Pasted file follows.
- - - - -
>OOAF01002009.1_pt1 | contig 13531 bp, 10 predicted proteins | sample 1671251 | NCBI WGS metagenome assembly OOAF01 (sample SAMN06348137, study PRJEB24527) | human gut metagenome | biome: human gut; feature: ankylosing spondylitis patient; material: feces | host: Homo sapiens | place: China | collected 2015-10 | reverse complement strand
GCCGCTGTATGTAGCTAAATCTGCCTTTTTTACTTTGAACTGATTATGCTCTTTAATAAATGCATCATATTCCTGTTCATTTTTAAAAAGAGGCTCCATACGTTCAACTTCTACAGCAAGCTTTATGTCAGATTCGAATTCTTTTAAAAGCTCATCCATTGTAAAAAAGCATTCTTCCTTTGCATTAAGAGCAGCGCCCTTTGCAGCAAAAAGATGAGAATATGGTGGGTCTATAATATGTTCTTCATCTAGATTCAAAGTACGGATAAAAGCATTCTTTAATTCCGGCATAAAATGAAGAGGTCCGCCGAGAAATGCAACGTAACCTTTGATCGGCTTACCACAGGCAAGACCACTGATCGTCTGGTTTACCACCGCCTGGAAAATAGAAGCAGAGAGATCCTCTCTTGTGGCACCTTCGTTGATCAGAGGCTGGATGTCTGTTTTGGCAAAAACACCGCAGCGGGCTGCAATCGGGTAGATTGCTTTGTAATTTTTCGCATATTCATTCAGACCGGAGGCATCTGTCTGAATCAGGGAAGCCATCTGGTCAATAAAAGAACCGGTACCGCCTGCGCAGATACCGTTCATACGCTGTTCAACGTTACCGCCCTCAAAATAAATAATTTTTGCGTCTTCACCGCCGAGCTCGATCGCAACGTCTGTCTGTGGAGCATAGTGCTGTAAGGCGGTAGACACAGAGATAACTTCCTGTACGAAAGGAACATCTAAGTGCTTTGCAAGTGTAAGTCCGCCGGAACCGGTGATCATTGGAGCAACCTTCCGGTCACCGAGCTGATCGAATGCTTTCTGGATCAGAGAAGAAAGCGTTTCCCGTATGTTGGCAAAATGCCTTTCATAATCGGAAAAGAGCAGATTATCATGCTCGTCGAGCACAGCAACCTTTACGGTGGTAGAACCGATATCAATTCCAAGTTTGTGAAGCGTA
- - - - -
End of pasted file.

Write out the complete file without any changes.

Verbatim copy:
>OOAF01002009.1_pt1 | contig 13531 bp, 10 predicted proteins | sample 1671251 | NCBI WGS metagenome assembly OOAF01 (sample SAMN06348137, study PRJEB24527) | human gut metagenome | biome: human gut; feature: ankylosing spondylitis patient; material: feces | host: Homo sapiens | place: China | collected 2015-10 | reverse complement strand
GCCGCTGTATGTAGCTAAATCTGCCTTTTTTACTTTGAACTGATTATGCTCTTTAATAAATGCATCATATTCCTGTTCATTTTTAAAAAGAGGCTCCATACGTTCAACTTCTACAGCAAGCTTTATGTCAGATTCGAATTCTTTTAAAAGCTCATCCATTGTAAAAAAGCATTCTTCCTTTGCATTAAGAGCAGCGCCCTTTGCAGCAAAAAGATGAGAATATGGTGGGTCTATAATATGTTCTTCATCTAGATTCAAAGTACGGATAAAAGCATTCTTTAATTCCGGCATAAAATGAAGAGGTCCGCCGAGAAATGCAACGTAACCTTTGATCGGCTTACCACAGGCAAGACCACTGATCGTCTGGTTTACCACCGCCTGGAAAATAGAAGCAGAGAGATCCTCTCTTGTGGCACCTTCGTTGATCAGAGGCTGGATGTCTGTTTTGGCAAAAACACCGCAGCGGGCTGCAATCGGGTAGATTGCTTTGTAATTTTTCGCATATTCATTCAGACCGGAGGCATCTGTCTGAATCAGGGAAGCCATCTGGTCAATAAAAGAACCGGTACCGCCTGCGCAGATACCGTTCATACGCTGTTCAACGTTACCGCCCTCAAAATAAATAATTTTTGCGTCTTCACCGCCGAGCTCGATCGCAACGTCTGTCTGTGGAGCATAGTGCTGTAAGGCGGTAGACACAGAGATAACTTCCTGTACGAAAGGAACATCTAAGTGCTTTGCAAGTGTAAGTCCGCCGGAACCGGTGATCATTGGAGCAACCTTCCGGTCACCGAGCTGATCGAATGCTTTCTGGATCAGAGAAGAAAGCGTTTCCCGTATGTTGGCAAAATGCCTTTCATAATCGGAAAAGAGCAGATTATCATGCTCGTCGAGCACAGCAACCTTTACGGTGGTAGAACCGATATCAATTCCAAGTTTGTGAAGCGTA